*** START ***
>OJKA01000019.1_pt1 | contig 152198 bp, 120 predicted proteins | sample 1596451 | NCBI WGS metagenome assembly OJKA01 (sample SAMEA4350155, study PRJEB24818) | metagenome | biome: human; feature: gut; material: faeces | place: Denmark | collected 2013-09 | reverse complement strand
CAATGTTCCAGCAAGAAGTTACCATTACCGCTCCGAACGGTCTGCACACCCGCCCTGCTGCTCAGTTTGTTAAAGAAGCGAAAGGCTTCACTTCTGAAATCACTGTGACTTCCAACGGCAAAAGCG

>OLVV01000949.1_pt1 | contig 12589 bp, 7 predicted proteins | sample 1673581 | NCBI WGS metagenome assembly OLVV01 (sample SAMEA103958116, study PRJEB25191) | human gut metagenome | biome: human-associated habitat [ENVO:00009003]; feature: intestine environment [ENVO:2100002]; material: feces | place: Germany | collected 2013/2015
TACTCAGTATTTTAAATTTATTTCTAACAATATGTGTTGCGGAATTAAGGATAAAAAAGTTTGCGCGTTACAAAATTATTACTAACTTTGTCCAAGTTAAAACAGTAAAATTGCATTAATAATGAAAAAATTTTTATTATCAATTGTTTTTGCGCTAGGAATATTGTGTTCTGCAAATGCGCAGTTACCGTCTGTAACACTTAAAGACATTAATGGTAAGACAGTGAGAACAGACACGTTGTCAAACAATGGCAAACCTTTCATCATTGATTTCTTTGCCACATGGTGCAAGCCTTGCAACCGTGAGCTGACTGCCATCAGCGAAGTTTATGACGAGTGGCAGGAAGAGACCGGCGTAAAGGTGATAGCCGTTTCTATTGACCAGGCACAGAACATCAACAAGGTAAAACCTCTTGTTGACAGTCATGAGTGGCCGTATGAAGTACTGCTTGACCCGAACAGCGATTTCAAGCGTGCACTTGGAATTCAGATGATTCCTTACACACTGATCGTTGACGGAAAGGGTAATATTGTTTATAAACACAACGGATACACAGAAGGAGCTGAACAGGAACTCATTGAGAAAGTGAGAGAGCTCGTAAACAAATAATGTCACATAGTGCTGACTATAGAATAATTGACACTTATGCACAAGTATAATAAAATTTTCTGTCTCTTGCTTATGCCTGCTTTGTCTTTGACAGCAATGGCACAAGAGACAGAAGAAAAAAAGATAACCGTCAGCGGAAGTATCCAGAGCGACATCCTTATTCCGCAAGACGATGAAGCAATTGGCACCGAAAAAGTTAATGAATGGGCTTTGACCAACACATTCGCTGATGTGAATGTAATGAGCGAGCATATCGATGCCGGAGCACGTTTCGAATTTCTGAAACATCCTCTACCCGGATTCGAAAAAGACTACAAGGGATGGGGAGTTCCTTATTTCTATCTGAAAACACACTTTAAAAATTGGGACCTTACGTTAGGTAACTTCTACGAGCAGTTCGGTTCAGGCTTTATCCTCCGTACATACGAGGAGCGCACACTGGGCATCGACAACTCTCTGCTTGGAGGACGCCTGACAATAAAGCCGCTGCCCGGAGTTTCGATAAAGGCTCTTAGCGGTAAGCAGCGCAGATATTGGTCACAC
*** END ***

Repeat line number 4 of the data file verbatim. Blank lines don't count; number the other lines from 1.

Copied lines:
TACTCAGTATTTTAAATTTATTTCTAACAATATGTGTTGCGGAATTAAGGATAAAAAAGTTTGCGCGTTACAAAATTATTACTAACTTTGTCCAAGTTAAAACAGTAAAATTGCATTAATAATGAAAAAATTTTTATTATCAATTGTTTTTGCGCTAGGAATATTGTGTTCTGCAAATGCGCAGTTACCGTCTGTAACACTTAAAGACATTAATGGTAAGACAGTGAGAACAGACACGTTGTCAAACAATGGCAAACCTTTCATCATTGATTTCTTTGCCACATGGTGCAAGCCTTGCAACCGTGAGCTGACTGCCATCAGCGAAGTTTATGACGAGTGGCAGGAAGAGACCGGCGTAAAGGTGATAGCCGTTTCTATTGACCAGGCACAGAACATCAACAAGGTAAAACCTCTTGTTGACAGTCATGAGTGGCCGTATGAAGTACTGCTTGACCCGAACAGCGATTTCAAGCGTGCACTTGGAATTCAGATGATTCCTTACACACTGATCGTTGACGGAAAGGGTAATATTGTTTATAAACACAACGGATACACAGAAGGAGCTGAACAGGAACTCATTGAGAAAGTGAGAGAGCTCGTAAACAAATAATGTCACATAGTGCTGACTATAGAATAATTGACACTTATGCACAAGTATAATAAAATTTTCTGTCTCTTGCTTATGCCTGCTTTGTCTTTGACAGCAATGGCACAAGAGACAGAAGAAAAAAAGATAACCGTCAGCGGAAGTATCCAGAGCGACATCCTTATTCCGCAAGACGATGAAGCAATTGGCACCGAAAAAGTTAATGAATGGGCTTTGACCAACACATTCGCTGATGTGAATGTAATGAGCGAGCATATCGATGCCGGAGCACGTTTCGAATTTCTGAAACATCCTCTACCCGGATTCGAAAAAGACTACAAGGGATGGGGAGTTCCTTATTTCTATCTGAAAACACACTTTAAAAATTGGGACCTTACGTTAGGTAACTTCTACGAGCAGTTCGGTTCAGGCTTTATCCTCCGTACATACGAGGAGCGCACACTGGGCATCGACAACTCTCTGCTTGGAGGACGCCTGACAATAAAGCCGCTGCCCGGAGTTTCGATAAAGGCTCTTAGCGGTAAGCAGCGCAGATATTGGTCACAC